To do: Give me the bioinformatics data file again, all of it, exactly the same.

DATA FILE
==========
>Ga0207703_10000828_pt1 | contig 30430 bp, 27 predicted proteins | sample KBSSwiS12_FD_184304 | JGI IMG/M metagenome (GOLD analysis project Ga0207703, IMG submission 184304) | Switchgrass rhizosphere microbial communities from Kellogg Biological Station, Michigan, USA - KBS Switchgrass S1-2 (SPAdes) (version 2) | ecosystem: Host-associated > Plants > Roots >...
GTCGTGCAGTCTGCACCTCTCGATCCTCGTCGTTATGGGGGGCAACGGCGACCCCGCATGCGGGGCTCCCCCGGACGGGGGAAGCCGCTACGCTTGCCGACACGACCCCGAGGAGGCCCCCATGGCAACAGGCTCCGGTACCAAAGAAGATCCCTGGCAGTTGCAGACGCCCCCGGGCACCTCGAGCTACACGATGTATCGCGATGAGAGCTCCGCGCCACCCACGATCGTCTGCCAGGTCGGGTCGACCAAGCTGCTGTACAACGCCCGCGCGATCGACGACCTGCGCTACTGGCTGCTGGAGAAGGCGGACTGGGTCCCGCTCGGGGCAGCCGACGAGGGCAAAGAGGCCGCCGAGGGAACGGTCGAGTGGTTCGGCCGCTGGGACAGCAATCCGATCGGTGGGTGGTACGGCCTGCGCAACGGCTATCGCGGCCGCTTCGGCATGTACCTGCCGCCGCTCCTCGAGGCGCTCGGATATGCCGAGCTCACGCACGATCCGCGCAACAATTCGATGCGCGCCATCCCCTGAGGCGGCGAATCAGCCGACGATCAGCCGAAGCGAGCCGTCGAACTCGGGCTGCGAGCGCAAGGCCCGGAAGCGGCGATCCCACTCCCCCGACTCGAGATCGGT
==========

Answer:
>Ga0207703_10000828_pt1 | contig 30430 bp, 27 predicted proteins | sample KBSSwiS12_FD_184304 | JGI IMG/M metagenome (GOLD analysis project Ga0207703, IMG submission 184304) | Switchgrass rhizosphere microbial communities from Kellogg Biological Station, Michigan, USA - KBS Switchgrass S1-2 (SPAdes) (version 2) | ecosystem: Host-associated > Plants > Roots >...
GTCGTGCAGTCTGCACCTCTCGATCCTCGTCGTTATGGGGGGCAACGGCGACCCCGCATGCGGGGCTCCCCCGGACGGGGGAAGCCGCTACGCTTGCCGACACGACCCCGAGGAGGCCCCCATGGCAACAGGCTCCGGTACCAAAGAAGATCCCTGGCAGTTGCAGACGCCCCCGGGCACCTCGAGCTACACGATGTATCGCGATGAGAGCTCCGCGCCACCCACGATCGTCTGCCAGGTCGGGTCGACCAAGCTGCTGTACAACGCCCGCGCGATCGACGACCTGCGCTACTGGCTGCTGGAGAAGGCGGACTGGGTCCCGCTCGGGGCAGCCGACGAGGGCAAAGAGGCCGCCGAGGGAACGGTCGAGTGGTTCGGCCGCTGGGACAGCAATCCGATCGGTGGGTGGTACGGCCTGCGCAACGGCTATCGCGGCCGCTTCGGCATGTACCTGCCGCCGCTCCTCGAGGCGCTCGGATATGCCGAGCTCACGCACGATCCGCGCAACAATTCGATGCGCGCCATCCCCTGAGGCGGCGAATCAGCCGACGATCAGCCGAAGCGAGCCGTCGAACTCGGGCTGCGAGCGCAAGGCCCGGAAGCGGCGATCCCACTCCCCCGACTCGAGATCGGT